In 2002, Alfredo Moser a Brazilian mechanic had a light-bulb moment and came up with a way of illuminating his house during the day without electricity - using nothing more than plastic bottles filled with water and a tiny bit of bleach.
In the last three years his innovation has spread throughout the world and now in millions of homes.
Each bottle averages an equivalent
output of a 50 watt bulb.
For humans, sunlight and vitamin D is critically important for the development, growth, and maintenance of a healthy body, from birth until death.
We need natural
light at all times during the day to help
improve our mood and health.
Simple refraction of sunlight, explains Moser, as he filled an empty two-liter plastic bottle.
Wrapping his face in a cloth he makes a hole in a roof tile with a drill. Then, from the bottom upwards, he pushes the bottle into the newly-made hole.
The inspiration for the "Moser lamp" came to him during one of the country's frequent electricity blackouts in 2002.
Moser and his friends began to wonder how they would raise the alarm, in case of an emergency, such as a small plane coming down, imagining a situation in which they had no matches.
His boss at the time suggested getting a discarded plastic bottle, filling it with water and using it as a lens to focus the sun's rays on dry grass. That way one could start a fire, as a signal to rescuers.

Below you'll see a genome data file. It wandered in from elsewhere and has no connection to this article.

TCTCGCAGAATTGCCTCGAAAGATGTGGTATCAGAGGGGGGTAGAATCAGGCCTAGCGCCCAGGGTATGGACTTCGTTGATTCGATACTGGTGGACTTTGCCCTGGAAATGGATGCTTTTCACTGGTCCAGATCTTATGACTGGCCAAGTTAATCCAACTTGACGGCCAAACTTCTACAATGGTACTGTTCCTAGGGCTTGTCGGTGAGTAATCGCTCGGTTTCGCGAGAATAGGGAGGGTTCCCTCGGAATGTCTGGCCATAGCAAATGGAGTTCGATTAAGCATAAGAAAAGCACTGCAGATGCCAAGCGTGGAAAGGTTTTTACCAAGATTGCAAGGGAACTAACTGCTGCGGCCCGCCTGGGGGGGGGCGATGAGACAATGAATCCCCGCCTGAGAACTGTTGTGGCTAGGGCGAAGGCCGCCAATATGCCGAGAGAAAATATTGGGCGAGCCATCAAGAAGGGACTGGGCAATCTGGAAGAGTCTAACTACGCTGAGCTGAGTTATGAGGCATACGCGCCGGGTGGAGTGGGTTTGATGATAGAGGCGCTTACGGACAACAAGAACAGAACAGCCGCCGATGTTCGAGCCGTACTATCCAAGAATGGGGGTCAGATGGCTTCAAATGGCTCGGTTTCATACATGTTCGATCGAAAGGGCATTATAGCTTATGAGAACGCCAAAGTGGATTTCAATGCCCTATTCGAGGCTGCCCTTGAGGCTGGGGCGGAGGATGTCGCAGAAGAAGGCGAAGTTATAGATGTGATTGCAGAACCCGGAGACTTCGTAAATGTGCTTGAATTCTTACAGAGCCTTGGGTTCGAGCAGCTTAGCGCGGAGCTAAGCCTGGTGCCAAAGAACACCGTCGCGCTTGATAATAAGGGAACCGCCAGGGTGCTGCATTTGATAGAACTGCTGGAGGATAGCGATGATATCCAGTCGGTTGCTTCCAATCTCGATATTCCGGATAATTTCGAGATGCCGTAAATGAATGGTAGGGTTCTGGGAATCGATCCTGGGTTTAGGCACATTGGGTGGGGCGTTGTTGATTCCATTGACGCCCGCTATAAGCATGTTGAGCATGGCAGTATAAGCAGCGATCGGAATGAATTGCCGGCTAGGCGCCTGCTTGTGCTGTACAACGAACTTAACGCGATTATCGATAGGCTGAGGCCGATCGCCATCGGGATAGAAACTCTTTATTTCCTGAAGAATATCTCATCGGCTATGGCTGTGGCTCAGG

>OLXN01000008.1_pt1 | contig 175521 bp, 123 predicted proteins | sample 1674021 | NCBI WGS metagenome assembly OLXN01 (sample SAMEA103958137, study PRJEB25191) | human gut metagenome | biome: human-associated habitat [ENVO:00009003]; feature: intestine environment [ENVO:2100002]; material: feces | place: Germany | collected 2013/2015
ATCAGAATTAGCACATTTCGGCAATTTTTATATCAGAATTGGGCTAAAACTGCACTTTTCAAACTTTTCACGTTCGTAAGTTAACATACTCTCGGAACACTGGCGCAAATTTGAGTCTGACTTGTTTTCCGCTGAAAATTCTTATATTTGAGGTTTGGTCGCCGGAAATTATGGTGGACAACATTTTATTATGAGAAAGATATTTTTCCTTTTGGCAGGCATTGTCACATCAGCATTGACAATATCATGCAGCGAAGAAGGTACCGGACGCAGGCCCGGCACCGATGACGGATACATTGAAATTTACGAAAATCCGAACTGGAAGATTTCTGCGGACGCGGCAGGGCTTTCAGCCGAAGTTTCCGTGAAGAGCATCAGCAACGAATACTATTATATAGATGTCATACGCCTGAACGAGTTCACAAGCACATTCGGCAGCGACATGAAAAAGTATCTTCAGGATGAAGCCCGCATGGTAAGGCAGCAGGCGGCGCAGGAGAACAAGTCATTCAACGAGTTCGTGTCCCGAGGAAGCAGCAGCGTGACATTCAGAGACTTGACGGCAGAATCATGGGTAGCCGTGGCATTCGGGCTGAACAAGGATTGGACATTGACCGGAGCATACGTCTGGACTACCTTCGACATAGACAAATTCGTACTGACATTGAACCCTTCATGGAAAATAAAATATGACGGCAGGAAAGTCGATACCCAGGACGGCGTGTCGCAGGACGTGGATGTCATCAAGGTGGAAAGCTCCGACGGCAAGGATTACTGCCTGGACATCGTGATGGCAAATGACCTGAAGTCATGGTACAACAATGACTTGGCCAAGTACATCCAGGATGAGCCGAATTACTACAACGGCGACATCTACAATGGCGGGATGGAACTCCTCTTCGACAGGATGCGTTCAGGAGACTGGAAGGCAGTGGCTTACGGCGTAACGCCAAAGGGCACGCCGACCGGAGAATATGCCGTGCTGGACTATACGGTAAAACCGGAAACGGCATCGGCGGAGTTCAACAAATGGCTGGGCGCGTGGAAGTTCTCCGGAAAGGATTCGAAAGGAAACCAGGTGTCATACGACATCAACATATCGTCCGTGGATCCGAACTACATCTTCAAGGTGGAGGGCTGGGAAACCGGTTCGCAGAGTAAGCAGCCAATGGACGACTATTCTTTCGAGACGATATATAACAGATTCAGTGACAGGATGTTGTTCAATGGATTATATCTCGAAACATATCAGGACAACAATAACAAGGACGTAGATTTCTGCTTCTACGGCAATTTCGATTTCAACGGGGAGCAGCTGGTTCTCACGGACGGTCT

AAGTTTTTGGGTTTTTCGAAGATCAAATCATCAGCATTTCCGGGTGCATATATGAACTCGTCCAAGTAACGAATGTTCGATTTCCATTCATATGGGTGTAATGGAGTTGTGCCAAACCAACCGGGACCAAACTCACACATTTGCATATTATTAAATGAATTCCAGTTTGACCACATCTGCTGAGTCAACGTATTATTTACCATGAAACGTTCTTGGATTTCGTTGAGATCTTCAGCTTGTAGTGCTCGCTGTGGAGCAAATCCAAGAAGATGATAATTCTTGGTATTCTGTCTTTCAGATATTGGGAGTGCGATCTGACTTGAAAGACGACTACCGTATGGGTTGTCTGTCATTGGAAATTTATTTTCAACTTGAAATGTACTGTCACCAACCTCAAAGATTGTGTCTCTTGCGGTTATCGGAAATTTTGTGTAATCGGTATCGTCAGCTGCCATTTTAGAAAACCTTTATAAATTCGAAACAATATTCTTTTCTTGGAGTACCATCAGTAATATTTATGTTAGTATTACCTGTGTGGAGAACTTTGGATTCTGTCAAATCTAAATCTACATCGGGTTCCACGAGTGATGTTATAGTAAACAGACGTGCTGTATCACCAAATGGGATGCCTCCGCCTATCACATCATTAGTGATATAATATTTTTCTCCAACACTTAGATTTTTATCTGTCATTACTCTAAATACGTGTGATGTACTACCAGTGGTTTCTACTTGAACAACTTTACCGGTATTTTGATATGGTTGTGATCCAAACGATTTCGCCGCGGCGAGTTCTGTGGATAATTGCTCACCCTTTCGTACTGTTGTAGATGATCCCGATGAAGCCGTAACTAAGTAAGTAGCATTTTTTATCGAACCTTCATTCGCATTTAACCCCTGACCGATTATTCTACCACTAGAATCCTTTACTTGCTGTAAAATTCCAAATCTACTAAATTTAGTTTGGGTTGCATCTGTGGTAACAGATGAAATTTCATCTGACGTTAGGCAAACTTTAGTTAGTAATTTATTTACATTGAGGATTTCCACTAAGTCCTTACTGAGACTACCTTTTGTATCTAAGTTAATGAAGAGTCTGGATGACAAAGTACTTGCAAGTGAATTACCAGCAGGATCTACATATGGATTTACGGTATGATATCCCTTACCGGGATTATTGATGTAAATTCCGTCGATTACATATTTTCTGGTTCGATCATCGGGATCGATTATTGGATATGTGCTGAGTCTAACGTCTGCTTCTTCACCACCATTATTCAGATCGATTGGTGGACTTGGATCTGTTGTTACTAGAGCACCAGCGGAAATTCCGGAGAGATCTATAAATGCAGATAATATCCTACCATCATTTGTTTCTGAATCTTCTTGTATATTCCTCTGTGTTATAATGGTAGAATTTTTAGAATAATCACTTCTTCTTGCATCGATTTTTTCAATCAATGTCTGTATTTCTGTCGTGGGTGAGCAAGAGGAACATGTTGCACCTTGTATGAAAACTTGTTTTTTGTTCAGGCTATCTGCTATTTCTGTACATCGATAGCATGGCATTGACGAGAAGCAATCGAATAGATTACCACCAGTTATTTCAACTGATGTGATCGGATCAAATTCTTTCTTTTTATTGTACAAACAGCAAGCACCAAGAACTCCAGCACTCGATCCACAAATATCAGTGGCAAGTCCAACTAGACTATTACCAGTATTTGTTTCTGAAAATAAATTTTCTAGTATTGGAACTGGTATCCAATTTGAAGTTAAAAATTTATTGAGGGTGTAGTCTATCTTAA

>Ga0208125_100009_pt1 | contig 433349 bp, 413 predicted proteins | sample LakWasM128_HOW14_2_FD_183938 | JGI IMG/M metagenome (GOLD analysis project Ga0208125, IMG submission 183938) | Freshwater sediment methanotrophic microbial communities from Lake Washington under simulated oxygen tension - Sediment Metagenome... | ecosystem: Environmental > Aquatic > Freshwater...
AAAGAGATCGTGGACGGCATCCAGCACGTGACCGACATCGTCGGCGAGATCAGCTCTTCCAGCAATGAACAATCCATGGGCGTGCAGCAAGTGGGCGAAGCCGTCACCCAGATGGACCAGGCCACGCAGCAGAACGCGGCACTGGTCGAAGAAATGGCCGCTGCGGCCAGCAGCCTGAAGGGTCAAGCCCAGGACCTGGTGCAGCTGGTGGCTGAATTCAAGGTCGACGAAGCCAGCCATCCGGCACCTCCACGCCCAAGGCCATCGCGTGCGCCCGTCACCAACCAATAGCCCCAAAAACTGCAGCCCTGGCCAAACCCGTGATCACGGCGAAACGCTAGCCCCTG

This idea stuck in Moser's head - he started playing around, filling up bottles and making circles of refracted light.
Soon he had developed the lamp.
Moser has installed the bottle lamps in neighbors' houses and the local supermarket. While he does earn a few dollars installing them, it's obvious from his simple house and his 1974 car that his invention hasn't made him wealthy.
What it has given him is a great sense of pride.
Carmelinda, Moser's wife of 35 years, says her husband has always been very good at making things around the home, including some fine wooden beds and tables.
But she's not the only one who admires his lamp invention. Illac Angelo Diaz, executive director of the MyShelter Foundation in the Philippines, is another.
MyShelter specializes in alternative construction, creating houses using sustainable or recycled materials such as bamboo, tyre and paper.
Following the Moser method, MyShelter started making the lamps in June 2011. They now train people to create and install the bottles, in order to earn a small income.
In the Philippines,
where a quarter of the population lives below
the poverty line, and electricity is unusually
expensive, the idea has really taken off, with
Moser lamps now fitted in 140,000 homes.
The idea has also caught on in about 15 other countries, from India and Bangladesh, to Tanzania, Argentina and Fiji.
Diaz says you can find Moser lamps in some remote island communities.
People in poor areas are also able to grow food on small hydroponic farms, using the light provided by the bottle lamps, he says.
Overall, Diaz estimates, one million people will have benefited from the lamps by the start of next year.
Did Moser himself imagine that his invention would have such an impact?